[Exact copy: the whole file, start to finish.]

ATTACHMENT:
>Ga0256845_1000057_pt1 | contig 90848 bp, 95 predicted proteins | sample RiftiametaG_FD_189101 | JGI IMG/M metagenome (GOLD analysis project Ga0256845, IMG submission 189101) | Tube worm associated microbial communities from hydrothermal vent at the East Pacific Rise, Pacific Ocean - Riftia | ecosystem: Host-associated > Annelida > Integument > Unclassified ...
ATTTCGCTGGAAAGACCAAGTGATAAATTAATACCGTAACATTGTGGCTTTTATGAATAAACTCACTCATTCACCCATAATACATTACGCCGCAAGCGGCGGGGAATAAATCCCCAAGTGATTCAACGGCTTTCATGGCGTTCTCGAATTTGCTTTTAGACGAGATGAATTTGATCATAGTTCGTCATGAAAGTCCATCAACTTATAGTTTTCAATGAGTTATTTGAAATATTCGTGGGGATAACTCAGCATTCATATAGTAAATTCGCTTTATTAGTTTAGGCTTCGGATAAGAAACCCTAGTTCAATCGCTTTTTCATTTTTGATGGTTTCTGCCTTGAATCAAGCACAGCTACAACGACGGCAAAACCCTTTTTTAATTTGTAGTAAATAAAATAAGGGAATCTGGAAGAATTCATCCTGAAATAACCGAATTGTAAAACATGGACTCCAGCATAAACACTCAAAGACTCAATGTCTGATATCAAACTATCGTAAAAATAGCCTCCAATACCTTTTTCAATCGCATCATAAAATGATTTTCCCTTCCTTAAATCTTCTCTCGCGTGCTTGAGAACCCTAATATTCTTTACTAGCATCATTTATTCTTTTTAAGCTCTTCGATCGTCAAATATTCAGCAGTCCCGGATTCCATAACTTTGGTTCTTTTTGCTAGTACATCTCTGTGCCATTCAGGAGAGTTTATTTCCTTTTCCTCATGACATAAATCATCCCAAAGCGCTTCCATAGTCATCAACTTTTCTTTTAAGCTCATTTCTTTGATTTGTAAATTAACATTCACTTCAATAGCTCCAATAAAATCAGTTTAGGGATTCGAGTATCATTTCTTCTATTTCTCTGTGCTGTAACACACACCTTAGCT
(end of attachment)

>Ga0256845_1000057_pt1 | contig 90848 bp, 95 predicted proteins | sample RiftiametaG_FD_189101 | JGI IMG/M metagenome (GOLD analysis project Ga0256845, IMG submission 189101) | Tube worm associated microbial communities from hydrothermal vent at the East Pacific Rise, Pacific Ocean - Riftia | ecosystem: Host-associated > Annelida > Integument > Unclassified ...
ATTTCGCTGGAAAGACCAAGTGATAAATTAATACCGTAACATTGTGGCTTTTATGAATAAACTCACTCATTCACCCATAATACATTACGCCGCAAGCGGCGGGGAATAAATCCCCAAGTGATTCAACGGCTTTCATGGCGTTCTCGAATTTGCTTTTAGACGAGATGAATTTGATCATAGTTCGTCATGAAAGTCCATCAACTTATAGTTTTCAATGAGTTATTTGAAATATTCGTGGGGATAACTCAGCATTCATATAGTAAATTCGCTTTATTAGTTTAGGCTTCGGATAAGAAACCCTAGTTCAATCGCTTTTTCATTTTTGATGGTTTCTGCCTTGAATCAAGCACAGCTACAACGACGGCAAAACCCTTTTTTAATTTGTAGTAAATAAAATAAGGGAATCTGGAAGAATTCATCCTGAAATAACCGAATTGTAAAACATGGACTCCAGCATAAACACTCAAAGACTCAATGTCTGATATCAAACTATCGTAAAAATAGCCTCCAATACCTTTTTCAATCGCATCATAAAATGATTTTCCCTTCCTTAAATCTTCTCTCGCGTGCTTGAGAACCCTAATATTCTTTACTAGCATCATTTATTCTTTTTAAGCTCTTCGATCGTCAAATATTCAGCAGTCCCGGATTCCATAACTTTGGTTCTTTTTGCTAGTACATCTCTGTGCCATTCAGGAGAGTTTATTTCCTTTTCCTCATGACATAAATCATCCCAAAGCGCTTCCATAGTCATCAACTTTTCTTTTAAGCTCATTTCTTTGATTTGTAAATTAACATTCACTTCAATAGCTCCAATAAAATCAGTTTAGGGATTCGAGTATCATTTCTTCTATTTCTCTGTGCTGTAACACACACCTTAGCT